Evidence Brief methodology

The purpose of Evidence Products

Evidence Products include Evidence Briefs, Research and Development Briefs, Evidence Summaries and potentially other forms as well.  They provide systematic reviews of justice related interventions. These products will support decision-making for investing in evidence-based policy and practice to improve the lives of the New Zealand public. 

The Ministry of Justice Evidence Briefs summarise New Zealand and international research, the provision of current services, and tell us how well an intervention reduces crime.  Evidence Briefs can put a numerical value on effectiveness and therefore demonstrate if the intervention worked, and for whom.

How Evidence Products are used

Evidence Products are designed to support investment and decision making in the justice sector. The suite of Evidence Briefs, developed by the Ministry of Justice, is a ‘first-stop-shop’ for decision makers and policy developers looking to influence justice outcomes.

To make good decisions on where the government invests, we need good evidence to understand: what is effective; for whom; when; and why.

The evidence to guide decision-makers can be mixed, depending on the robustness of research into an intervention. Evidence Products summarise this evidence in a way that decision makers and policy developers can use. This includes interventions that range from strong, high quality evidence bases to evidence that is inconclusive, or evidence that supports ending an intervention.

The suite can then support

  1. The design of policy and services to develop interventions with a high confidence of success and avoid interventions that should not be undertaken
  2. Research and evaluation to identify and address gaps and uncertainties in current evidence
  3. Build confidence with Ministers, the government and the public, that policy decisions are made on the best evidence.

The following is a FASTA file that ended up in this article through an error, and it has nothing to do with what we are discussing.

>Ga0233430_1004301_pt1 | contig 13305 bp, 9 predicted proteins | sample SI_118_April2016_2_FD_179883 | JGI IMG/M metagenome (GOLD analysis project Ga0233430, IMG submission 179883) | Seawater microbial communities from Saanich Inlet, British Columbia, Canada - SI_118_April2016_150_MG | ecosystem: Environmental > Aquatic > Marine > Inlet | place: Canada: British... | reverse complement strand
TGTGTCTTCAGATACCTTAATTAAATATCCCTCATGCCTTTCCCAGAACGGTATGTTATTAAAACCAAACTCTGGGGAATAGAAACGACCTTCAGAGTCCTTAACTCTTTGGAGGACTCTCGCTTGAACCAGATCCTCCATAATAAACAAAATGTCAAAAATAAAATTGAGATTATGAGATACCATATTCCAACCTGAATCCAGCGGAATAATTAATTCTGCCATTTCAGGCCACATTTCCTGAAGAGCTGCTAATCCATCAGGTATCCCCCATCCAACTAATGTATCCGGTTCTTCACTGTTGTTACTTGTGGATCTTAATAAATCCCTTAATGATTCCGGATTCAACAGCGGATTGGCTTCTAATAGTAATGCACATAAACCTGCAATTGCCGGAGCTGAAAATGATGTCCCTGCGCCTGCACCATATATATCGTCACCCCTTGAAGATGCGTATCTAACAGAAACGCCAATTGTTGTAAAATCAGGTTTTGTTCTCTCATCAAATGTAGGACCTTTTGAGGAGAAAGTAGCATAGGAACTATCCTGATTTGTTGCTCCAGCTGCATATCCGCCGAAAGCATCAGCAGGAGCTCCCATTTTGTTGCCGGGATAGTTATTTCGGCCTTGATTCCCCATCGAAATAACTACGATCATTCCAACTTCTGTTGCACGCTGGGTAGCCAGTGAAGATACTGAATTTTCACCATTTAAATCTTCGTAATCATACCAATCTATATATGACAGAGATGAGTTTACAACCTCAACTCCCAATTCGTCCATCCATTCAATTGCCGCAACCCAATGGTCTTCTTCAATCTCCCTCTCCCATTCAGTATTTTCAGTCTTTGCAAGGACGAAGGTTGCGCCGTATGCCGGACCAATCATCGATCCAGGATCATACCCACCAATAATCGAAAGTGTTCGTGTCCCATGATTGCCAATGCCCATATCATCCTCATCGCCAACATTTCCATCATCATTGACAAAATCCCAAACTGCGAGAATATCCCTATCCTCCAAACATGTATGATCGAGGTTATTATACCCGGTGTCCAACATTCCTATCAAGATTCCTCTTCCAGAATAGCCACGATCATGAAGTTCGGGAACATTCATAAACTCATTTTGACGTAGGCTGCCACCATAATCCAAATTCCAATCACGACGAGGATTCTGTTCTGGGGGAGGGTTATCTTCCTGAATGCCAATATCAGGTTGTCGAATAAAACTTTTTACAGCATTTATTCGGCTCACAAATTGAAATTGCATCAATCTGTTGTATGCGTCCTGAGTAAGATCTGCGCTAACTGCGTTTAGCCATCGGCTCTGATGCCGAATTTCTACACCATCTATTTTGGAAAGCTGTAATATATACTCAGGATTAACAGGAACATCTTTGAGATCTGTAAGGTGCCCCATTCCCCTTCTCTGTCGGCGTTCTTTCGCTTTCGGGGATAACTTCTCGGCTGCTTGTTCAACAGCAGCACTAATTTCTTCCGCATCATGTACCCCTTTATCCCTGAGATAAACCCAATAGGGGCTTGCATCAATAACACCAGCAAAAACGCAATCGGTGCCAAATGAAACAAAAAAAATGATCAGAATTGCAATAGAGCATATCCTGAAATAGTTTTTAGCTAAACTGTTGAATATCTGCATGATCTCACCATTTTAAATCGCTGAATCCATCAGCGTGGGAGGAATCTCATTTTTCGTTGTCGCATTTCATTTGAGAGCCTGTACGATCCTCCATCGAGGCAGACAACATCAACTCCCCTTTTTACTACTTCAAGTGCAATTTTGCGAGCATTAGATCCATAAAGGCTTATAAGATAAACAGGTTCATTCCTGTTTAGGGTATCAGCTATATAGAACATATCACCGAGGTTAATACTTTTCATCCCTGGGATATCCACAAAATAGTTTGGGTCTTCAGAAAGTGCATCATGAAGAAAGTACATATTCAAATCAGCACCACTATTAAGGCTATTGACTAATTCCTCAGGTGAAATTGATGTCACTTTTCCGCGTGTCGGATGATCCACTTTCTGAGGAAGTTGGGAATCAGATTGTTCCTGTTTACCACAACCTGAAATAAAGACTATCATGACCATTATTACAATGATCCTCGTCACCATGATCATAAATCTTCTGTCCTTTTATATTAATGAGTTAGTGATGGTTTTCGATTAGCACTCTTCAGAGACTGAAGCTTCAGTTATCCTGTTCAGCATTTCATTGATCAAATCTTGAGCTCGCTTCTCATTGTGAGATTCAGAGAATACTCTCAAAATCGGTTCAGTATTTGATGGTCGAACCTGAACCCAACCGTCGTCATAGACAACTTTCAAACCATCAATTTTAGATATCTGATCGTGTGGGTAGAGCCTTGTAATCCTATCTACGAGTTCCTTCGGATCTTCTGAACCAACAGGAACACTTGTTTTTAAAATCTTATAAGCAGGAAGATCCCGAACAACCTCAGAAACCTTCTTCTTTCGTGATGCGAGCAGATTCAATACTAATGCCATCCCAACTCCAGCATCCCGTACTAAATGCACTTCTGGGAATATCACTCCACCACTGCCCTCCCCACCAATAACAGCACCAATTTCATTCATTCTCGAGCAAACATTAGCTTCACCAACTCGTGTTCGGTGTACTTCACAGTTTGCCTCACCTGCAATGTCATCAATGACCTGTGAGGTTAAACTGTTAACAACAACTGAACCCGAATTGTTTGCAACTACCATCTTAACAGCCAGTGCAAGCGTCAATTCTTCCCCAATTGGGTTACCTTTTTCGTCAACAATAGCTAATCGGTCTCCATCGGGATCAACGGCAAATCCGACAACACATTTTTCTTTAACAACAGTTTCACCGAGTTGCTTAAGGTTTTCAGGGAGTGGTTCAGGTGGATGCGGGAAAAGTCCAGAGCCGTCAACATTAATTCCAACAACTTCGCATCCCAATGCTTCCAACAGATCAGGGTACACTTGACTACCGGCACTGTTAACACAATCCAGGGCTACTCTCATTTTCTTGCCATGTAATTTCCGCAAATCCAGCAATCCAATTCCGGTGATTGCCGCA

Evidence products can also assess some socio-economic outcomes beyond reoffending.

Assessing evidence rating

Each Evidence Brief provides a rating based on the same criteria. The final rating is built around two separate assessments, one reflecting international evidence, and another – New Zealand evidence.

Effective programmes in one country often, but not always, work in other countries. Even if international research shows that an investment type can reduce offending, it may not be worth adopting unless we are able to replicate the results in New Zealand’s crime environment.

Both international and New Zealand evidence is assessed using the Maryland Scale[1] of Scientific Methods. This is, a 5-point scale with randomised controlled trials at the top (level 5) of the scale. At lower levels, there is an increasing risk that findings are subject to selection bias with a range of challenges to their validity.  Level 3 is considered to be the minimum to conclude that the intervention reduces crime.

[1] Sherman, L., Farrington, D., Welsh, B., & Mackenzie, D. (Eds). (2002). Evidence-Based Crime Prevention. New York: Routledge

Evidence rating for Evidence Briefs follow the Maryland Scale:

Level 5 Randomised, controlled trials
Level 4 Quasi-experimental design